The goal for any social scientist conducting a survey is to develop a rating on some attitude, value or opinion — a summated rating scale. Aimed at helping researchers construct more effective scales, Spector shows how to determine the number of items necessary, the appropriate amount of response categories and the most productive wording of items. The author discusses how to sort good items from bad (including item-remainder coefficients and Cronbach's alpha) and how to validate a scale, including dimensional validity from factor analysis. User-friendly, the book concludes with a step-by-step account of how to develop a summated rating scale based on classical test theory.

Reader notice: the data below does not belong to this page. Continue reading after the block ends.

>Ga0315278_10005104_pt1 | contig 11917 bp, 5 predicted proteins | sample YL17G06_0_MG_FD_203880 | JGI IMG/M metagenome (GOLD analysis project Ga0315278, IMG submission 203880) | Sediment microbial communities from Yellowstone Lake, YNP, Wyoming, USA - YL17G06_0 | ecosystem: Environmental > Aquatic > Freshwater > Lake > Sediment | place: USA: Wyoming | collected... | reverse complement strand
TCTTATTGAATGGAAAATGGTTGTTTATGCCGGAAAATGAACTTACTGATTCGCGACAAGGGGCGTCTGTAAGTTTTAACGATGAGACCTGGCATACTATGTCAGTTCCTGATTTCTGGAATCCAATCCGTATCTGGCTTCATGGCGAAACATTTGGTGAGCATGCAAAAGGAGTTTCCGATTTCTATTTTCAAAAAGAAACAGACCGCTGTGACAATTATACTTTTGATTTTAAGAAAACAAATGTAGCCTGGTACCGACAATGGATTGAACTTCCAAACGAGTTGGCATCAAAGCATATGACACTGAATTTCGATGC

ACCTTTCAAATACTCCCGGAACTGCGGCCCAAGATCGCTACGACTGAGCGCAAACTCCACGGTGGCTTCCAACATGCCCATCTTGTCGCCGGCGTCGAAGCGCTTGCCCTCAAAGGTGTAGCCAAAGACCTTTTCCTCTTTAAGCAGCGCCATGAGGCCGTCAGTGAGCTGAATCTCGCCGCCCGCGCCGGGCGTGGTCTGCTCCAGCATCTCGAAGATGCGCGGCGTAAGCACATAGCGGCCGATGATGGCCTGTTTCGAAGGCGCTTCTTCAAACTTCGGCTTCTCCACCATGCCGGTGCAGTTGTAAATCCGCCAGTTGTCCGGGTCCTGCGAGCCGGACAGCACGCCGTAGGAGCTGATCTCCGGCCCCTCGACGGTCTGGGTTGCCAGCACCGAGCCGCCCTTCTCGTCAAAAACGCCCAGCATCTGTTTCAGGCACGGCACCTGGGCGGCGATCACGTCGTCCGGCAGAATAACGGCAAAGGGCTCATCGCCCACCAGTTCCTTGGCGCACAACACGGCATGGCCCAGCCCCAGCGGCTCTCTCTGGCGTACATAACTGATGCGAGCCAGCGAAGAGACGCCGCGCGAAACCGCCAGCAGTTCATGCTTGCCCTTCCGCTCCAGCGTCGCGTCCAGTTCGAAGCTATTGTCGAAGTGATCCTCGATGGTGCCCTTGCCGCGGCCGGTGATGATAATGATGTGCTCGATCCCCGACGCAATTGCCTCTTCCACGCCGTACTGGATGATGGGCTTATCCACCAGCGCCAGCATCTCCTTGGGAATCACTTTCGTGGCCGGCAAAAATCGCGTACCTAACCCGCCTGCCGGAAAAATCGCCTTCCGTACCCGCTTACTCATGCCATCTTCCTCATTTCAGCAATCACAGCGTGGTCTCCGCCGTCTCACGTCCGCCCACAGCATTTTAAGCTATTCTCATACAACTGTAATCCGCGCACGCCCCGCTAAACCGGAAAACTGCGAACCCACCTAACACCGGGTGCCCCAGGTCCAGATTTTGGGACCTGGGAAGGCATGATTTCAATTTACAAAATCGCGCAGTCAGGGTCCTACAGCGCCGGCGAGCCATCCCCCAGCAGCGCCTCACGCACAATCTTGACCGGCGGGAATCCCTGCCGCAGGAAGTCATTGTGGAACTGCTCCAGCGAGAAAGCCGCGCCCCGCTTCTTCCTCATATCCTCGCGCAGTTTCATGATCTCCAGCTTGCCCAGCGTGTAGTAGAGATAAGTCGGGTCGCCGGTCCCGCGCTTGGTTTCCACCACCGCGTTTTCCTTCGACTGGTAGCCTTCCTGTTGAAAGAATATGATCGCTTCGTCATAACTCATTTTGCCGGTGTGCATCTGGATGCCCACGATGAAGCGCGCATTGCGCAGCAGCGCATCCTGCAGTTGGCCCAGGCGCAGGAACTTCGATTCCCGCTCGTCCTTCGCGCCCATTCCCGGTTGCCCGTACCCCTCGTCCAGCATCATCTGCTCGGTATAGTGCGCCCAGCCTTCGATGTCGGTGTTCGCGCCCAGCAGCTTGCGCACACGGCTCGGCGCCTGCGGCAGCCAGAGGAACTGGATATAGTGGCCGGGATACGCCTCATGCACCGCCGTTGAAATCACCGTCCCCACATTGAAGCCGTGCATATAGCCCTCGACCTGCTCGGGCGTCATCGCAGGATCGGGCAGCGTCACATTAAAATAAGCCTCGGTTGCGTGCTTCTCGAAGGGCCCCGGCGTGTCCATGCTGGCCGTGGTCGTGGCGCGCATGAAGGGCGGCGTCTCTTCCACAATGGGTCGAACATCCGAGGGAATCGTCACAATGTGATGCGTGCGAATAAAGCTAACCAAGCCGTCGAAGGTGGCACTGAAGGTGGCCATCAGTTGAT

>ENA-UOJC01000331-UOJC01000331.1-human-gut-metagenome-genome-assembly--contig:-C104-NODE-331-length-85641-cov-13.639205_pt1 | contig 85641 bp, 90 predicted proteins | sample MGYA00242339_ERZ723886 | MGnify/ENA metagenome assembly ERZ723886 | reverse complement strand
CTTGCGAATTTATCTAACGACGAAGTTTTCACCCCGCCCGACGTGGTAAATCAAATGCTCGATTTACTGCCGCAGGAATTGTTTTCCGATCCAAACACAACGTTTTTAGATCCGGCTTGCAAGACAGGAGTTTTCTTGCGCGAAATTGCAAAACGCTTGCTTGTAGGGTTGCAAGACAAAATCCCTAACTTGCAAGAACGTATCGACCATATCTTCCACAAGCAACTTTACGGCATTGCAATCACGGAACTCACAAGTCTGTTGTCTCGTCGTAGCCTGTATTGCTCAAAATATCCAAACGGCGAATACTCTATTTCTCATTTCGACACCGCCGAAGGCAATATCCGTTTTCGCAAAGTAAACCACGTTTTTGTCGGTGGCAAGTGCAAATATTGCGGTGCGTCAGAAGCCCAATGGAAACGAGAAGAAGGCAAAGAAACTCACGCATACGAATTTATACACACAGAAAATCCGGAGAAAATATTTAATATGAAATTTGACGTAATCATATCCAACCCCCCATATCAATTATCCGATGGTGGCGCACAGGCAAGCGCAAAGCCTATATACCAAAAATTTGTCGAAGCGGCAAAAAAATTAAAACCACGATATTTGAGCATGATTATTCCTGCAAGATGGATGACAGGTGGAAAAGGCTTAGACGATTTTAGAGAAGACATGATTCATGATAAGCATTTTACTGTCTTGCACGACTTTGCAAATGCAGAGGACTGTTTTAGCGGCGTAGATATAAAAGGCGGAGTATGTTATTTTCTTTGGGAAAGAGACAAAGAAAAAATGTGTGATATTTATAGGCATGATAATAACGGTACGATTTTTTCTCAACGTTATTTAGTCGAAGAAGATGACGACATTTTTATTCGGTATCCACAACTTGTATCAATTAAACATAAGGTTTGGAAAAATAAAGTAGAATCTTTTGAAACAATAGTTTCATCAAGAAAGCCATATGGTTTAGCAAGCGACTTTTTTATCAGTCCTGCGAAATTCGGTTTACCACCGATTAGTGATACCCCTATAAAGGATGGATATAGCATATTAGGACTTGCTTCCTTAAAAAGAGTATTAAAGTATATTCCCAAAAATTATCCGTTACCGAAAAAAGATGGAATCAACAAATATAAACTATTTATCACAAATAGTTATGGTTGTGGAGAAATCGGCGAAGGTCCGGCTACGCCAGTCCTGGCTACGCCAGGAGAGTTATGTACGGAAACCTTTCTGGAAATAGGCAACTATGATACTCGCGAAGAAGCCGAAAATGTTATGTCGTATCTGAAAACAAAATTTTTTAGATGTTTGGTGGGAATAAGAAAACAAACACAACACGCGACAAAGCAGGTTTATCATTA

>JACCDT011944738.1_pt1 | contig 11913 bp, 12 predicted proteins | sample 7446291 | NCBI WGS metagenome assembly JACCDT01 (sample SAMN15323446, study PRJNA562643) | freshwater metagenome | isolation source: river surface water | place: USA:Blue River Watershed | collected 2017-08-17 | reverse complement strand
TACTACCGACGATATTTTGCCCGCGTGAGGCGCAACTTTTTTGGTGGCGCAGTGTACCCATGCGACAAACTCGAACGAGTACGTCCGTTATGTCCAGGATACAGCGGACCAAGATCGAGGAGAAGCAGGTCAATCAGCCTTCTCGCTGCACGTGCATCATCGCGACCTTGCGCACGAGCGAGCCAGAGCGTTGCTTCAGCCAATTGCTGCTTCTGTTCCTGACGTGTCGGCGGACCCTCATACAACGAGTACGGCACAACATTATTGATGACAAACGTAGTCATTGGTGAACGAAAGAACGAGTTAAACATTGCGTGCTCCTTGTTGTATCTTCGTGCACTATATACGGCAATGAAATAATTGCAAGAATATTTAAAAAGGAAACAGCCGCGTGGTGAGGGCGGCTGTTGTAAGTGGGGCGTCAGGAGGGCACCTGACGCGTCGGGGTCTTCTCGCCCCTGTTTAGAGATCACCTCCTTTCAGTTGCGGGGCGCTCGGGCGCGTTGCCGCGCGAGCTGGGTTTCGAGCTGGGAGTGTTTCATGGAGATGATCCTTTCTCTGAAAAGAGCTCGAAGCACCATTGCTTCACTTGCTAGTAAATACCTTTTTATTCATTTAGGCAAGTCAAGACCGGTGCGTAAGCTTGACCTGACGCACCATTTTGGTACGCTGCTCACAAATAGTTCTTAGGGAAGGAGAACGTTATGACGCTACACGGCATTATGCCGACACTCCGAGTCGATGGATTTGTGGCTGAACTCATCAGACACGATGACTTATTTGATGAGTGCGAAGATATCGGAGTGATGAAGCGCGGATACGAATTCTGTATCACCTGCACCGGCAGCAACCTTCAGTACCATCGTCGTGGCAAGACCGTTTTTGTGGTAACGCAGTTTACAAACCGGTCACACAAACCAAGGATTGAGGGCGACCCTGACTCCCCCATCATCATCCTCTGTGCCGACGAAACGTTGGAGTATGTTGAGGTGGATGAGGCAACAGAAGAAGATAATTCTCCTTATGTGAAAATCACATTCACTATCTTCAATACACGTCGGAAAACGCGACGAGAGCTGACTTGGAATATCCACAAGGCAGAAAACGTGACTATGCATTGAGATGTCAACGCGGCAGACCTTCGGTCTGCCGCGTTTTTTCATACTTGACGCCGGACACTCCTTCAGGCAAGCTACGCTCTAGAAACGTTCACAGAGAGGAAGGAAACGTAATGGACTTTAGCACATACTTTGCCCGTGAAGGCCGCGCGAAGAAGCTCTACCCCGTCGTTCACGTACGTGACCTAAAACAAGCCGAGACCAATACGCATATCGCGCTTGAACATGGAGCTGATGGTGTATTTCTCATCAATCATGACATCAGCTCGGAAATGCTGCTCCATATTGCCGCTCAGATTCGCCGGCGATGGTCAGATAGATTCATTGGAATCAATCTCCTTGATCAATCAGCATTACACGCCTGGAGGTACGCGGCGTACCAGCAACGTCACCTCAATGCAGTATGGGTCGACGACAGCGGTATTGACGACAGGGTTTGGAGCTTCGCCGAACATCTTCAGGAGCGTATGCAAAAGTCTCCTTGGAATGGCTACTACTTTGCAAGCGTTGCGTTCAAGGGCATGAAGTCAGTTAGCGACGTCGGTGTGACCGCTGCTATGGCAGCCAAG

The most difficult part of scale development is validation—that is, interpreting what the scale scores represent. If it is internally consistent, the scale certainly measures something, but determining the nature of that something is a complex problem. Part of the difficulty is that validation can only occur within ...